The threat from hackers, along with other cyber security threats, can compromise consumer, patient and other critical data. Healthcare, like every sector of our economy, has been under pressure to improve security and protect consumer data. Information governance is a key strategy when it comes to improving information security, but the benefits of information governance in healthcare go beyond security.
You read about data breaches almost every day. With new innovations and technologies on the rise, healthcare organizations must be prepared to manage and protect information about their patients and clients.
Healthcare patient records are particularly at risk because of their value on the black market. Indeed, journalists and security experts debate whether the value of a patient healthcare record is more or less than that of a personal financial record. The former contains critical health histories; the latter includes information such as credit history.
But there’s no doubt that healthcare providers—like payers—should adopt well crafted information governance (IG) policies to help protect patient data. Indeed, when companies have good information management habits—when they purge unnecessary or duplicative data or store little-used information away from business systems—they create less “surface” for the bad guys to attack.
The lifecycle of information often takes data away from the four walls where it was first created. Information may be shared and exchanged with external partners and other healthcare organizations. To preserve the integrity and accuracy of information that is going in and out of the organization, all entities should practice information governance as they handle and exchange data.
A great place to start for healthcare organizations of all sizes and complexities is AHIMA’s Information Governance Adoption Model (IGAM). The model scores and assesses healthcare organizations using 10 information governance competencies. These competencies include key maturity markers that identify critical requirements for a robust information governance program.
For payers, good information governance habits help reduce the severity of breaches, which means financial impacts can also be decreased. Costs related to a breach can include fines, payments for credit monitoring, the cost of litigation, and more.
Information governance can also help reduce the cost of healthcare. For example, some payers have adopted information governance tools to help their high-risk members with chronic diseases. Often these members could benefit from regular care (like nutrition counseling for diabetes), but have not utilized the benefits they deserve. When chronic diseases are better managed, long-term costs of care are decreased.
But of all the benefits of information governance in healthcare, there’s another more important motive. That motive is to improve patient health, and thus patient outcomes.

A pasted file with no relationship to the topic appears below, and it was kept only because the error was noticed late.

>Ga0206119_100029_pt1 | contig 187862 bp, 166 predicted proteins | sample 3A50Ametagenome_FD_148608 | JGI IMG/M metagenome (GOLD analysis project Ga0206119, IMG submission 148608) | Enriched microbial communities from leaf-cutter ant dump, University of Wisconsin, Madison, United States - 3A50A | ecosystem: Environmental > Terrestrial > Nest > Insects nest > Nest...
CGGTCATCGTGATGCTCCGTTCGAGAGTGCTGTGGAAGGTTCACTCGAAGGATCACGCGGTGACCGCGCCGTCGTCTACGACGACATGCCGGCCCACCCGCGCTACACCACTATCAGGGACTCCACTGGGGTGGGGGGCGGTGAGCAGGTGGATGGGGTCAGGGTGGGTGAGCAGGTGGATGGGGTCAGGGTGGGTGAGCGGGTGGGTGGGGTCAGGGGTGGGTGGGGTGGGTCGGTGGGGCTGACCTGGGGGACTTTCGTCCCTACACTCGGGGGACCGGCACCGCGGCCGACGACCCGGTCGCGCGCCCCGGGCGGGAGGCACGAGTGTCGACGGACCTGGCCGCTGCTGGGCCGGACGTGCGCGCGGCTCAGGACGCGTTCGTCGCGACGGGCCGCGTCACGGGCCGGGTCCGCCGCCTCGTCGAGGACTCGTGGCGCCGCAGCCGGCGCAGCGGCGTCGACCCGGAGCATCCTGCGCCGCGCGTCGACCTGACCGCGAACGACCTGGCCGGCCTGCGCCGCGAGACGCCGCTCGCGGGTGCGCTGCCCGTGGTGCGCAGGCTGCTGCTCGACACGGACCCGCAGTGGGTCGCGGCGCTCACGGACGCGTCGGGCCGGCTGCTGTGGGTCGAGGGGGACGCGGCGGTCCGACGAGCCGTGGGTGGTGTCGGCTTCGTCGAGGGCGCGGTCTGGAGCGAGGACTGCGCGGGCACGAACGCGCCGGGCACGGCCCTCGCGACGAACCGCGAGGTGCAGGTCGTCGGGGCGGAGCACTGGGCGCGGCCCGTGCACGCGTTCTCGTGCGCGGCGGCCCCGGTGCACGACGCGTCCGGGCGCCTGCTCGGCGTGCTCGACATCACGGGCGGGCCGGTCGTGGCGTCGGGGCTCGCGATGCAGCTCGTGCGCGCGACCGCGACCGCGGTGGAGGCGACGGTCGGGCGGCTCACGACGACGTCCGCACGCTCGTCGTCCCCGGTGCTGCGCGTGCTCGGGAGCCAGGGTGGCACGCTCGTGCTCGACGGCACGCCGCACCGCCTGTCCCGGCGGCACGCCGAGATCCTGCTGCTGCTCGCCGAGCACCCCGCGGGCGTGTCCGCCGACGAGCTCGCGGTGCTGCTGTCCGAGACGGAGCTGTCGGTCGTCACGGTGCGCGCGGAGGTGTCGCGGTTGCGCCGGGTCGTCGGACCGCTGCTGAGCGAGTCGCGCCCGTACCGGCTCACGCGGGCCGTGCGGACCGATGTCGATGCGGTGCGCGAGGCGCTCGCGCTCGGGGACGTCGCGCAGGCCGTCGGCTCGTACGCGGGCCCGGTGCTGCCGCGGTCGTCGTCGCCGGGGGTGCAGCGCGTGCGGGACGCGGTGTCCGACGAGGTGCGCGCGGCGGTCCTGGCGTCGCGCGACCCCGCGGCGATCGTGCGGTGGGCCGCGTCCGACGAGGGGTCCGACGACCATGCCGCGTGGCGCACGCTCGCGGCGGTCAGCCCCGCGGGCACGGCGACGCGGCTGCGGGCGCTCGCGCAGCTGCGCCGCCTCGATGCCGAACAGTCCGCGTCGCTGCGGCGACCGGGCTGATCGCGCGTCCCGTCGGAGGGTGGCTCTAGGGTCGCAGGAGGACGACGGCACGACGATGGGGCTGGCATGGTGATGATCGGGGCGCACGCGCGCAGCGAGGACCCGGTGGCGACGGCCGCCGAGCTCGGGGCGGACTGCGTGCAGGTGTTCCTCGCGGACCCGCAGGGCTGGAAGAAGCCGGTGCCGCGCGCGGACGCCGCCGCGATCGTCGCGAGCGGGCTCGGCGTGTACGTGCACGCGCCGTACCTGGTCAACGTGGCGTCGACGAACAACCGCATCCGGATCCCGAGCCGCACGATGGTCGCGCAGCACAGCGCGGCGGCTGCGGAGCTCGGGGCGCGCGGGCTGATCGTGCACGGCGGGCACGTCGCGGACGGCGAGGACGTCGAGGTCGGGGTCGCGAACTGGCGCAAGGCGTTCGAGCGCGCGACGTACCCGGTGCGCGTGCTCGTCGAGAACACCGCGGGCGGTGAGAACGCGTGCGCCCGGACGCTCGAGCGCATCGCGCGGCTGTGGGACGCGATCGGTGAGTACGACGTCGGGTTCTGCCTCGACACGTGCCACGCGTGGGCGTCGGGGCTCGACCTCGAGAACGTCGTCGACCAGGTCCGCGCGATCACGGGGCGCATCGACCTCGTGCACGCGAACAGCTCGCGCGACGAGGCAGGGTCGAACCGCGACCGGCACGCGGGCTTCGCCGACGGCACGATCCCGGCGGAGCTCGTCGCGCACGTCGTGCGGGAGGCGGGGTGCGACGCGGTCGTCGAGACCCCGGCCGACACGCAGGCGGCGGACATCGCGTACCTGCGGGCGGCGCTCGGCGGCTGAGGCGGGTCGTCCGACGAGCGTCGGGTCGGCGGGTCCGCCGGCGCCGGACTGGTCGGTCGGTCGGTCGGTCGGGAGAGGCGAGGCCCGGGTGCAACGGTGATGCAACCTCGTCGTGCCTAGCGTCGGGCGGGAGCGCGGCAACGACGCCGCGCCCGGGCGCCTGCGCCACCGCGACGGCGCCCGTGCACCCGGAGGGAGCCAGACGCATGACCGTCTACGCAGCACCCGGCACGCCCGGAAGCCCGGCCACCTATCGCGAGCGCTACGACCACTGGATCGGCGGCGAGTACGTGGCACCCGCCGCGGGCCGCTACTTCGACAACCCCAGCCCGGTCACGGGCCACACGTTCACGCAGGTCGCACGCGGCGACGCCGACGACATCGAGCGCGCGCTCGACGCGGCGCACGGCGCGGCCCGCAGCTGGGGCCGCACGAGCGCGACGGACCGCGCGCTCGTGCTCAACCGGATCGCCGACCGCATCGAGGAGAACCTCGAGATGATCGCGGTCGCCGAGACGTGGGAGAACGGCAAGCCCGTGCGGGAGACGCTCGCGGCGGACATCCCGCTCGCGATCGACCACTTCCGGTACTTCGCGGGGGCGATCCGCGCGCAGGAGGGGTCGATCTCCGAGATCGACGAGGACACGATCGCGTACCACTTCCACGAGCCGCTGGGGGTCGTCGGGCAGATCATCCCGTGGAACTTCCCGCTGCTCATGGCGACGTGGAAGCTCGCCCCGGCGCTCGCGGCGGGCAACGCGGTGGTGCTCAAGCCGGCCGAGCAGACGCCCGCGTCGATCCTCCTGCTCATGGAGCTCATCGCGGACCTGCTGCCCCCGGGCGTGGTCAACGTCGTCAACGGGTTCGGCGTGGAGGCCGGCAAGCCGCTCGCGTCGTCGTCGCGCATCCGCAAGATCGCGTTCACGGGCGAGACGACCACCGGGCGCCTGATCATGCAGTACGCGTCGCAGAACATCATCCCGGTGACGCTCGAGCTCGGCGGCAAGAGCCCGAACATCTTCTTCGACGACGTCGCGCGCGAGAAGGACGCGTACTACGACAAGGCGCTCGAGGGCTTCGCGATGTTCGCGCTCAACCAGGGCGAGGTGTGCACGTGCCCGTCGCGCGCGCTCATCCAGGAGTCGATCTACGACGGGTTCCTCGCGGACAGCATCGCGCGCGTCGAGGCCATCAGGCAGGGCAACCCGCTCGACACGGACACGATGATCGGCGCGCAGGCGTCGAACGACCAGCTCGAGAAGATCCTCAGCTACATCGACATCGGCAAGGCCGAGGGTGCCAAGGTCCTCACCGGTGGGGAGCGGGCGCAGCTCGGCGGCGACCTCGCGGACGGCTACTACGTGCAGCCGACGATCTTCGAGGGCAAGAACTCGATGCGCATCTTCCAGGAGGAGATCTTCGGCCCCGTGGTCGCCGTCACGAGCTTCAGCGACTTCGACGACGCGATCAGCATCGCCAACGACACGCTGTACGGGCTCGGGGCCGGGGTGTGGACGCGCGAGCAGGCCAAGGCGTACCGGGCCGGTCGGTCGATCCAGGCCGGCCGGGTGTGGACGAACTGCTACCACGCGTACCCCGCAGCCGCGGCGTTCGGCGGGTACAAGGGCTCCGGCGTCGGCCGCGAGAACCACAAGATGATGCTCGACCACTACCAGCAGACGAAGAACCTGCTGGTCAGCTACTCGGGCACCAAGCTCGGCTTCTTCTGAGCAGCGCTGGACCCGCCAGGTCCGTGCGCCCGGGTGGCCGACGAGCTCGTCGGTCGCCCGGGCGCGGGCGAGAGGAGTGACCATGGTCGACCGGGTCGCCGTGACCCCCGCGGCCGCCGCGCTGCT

By analyzing how members utilize preventive services and by focusing on those members that under-utilize these services, payers can target outreach to particular members. The resulting increase in regular preventive care greatly reduces the frequency and severity of acute (and expensive) episodes associated with chronic diseases. The overall result: better outcomes for the member and lower operational cost for the payer. Believe it or not, in some cases I’ve even seen premiums come down.
Good information governance helps nurses, therapists, doctors, and other staff provide better care for their patients by having a more holistic view of the information being used. With information governance, patient records are more accurate and can be used to make trusted, timely patient care decisions. At a time when the trend in healthcare in the United States is moving away from fee-for-service towards value-based care, better outcomes and patient safety improve when information about patients is better managed and used more strategically.
There’s also the patient/customer service angle to consider. Good information management enables coordinated care between medical specialties. Why fill out the same form as the patient “travels” from a family practice to a specialist and then to outpatient therapy? An ideal solution would be to use one general, universal medical, drugs and insurance form.
Mature information governenance programs have standardized processes, integrated systems, and the means to provide better outcomes. Healthcare communities need to implement strategies to share and exchange patient information with each other, on an as needed basis, to avoid duplicative efforts and enable a more coordinated healthcare environment for patients to receive care.
Several key initiatives such as interoperability, population health, and payment reform are driving the way the healthcare industry operates. Healthcare organizations of all types, including hospitals, physician practices, health information exchanges, payers, vendors, and more should practice information governance to help meet the demands of the shifting healthcare industry.
More about information governance in healthcare will be posted in the coming weeks.
If you’re interested in viewing a short video-blog about Information Security in Healthcare, click here.
Or you can read a blog by my colleague, Joe Shepley: Overcoming Information Governance Roadblocks in Healthcare.